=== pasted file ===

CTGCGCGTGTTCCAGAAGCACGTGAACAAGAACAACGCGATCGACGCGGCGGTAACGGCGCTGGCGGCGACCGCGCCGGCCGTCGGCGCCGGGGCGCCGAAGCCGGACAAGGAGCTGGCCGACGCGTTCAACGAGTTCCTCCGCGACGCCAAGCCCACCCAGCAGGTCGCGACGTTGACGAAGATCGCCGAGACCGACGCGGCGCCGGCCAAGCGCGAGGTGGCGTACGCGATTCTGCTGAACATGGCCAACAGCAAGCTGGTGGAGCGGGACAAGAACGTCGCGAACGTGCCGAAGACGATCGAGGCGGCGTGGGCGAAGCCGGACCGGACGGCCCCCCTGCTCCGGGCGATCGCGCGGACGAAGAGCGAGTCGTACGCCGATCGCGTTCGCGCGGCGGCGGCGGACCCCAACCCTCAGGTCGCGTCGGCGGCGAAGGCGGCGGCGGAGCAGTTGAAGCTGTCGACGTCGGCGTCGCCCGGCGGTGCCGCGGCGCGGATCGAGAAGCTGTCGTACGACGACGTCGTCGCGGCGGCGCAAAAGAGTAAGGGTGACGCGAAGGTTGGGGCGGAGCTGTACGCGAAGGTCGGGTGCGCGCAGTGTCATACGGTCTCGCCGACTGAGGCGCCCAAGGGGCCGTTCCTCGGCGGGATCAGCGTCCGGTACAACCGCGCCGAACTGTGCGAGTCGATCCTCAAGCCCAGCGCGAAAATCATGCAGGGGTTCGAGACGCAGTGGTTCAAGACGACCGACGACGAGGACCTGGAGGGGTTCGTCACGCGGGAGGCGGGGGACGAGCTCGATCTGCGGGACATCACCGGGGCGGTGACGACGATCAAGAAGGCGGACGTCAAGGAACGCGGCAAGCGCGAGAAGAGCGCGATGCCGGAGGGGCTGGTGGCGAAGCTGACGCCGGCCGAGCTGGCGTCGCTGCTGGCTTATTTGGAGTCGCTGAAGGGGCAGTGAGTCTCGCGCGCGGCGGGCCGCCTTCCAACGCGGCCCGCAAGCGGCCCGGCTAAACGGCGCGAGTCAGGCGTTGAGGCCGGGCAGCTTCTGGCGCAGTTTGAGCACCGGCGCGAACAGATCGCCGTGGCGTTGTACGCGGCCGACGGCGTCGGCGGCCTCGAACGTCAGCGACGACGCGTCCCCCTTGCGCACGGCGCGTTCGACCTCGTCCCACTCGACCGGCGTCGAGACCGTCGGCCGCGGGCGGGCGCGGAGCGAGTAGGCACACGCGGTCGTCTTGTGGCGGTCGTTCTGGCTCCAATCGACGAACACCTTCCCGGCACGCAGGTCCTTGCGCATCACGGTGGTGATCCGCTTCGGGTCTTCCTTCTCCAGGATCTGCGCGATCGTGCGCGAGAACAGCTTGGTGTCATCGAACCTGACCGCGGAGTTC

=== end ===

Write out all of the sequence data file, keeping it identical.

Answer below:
CTGCGCGTGTTCCAGAAGCACGTGAACAAGAACAACGCGATCGACGCGGCGGTAACGGCGCTGGCGGCGACCGCGCCGGCCGTCGGCGCCGGGGCGCCGAAGCCGGACAAGGAGCTGGCCGACGCGTTCAACGAGTTCCTCCGCGACGCCAAGCCCACCCAGCAGGTCGCGACGTTGACGAAGATCGCCGAGACCGACGCGGCGCCGGCCAAGCGCGAGGTGGCGTACGCGATTCTGCTGAACATGGCCAACAGCAAGCTGGTGGAGCGGGACAAGAACGTCGCGAACGTGCCGAAGACGATCGAGGCGGCGTGGGCGAAGCCGGACCGGACGGCCCCCCTGCTCCGGGCGATCGCGCGGACGAAGAGCGAGTCGTACGCCGATCGCGTTCGCGCGGCGGCGGCGGACCCCAACCCTCAGGTCGCGTCGGCGGCGAAGGCGGCGGCGGAGCAGTTGAAGCTGTCGACGTCGGCGTCGCCCGGCGGTGCCGCGGCGCGGATCGAGAAGCTGTCGTACGACGACGTCGTCGCGGCGGCGCAAAAGAGTAAGGGTGACGCGAAGGTTGGGGCGGAGCTGTACGCGAAGGTCGGGTGCGCGCAGTGTCATACGGTCTCGCCGACTGAGGCGCCCAAGGGGCCGTTCCTCGGCGGGATCAGCGTCCGGTACAACCGCGCCGAACTGTGCGAGTCGATCCTCAAGCCCAGCGCGAAAATCATGCAGGGGTTCGAGACGCAGTGGTTCAAGACGACCGACGACGAGGACCTGGAGGGGTTCGTCACGCGGGAGGCGGGGGACGAGCTCGATCTGCGGGACATCACCGGGGCGGTGACGACGATCAAGAAGGCGGACGTCAAGGAACGCGGCAAGCGCGAGAAGAGCGCGATGCCGGAGGGGCTGGTGGCGAAGCTGACGCCGGCCGAGCTGGCGTCGCTGCTGGCTTATTTGGAGTCGCTGAAGGGGCAGTGAGTCTCGCGCGCGGCGGGCCGCCTTCCAACGCGGCCCGCAAGCGGCCCGGCTAAACGGCGCGAGTCAGGCGTTGAGGCCGGGCAGCTTCTGGCGCAGTTTGAGCACCGGCGCGAACAGATCGCCGTGGCGTTGTACGCGGCCGACGGCGTCGGCGGCCTCGAACGTCAGCGACGACGCGTCCCCCTTGCGCACGGCGCGTTCGACCTCGTCCCACTCGACCGGCGTCGAGACCGTCGGCCGCGGGCGGGCGCGGAGCGAGTAGGCACACGCGGTCGTCTTGTGGCGGTCGTTCTGGCTCCAATCGACGAACACCTTCCCGGCACGCAGGTCCTTGCGCATCACGGTGGTGATCCGCTTCGGGTCTTCCTTCTCCAGGATCTGCGCGATCGTGCGCGAGAACAGCTTGGTGTCATCGAACCTGACCGCGGAGTTC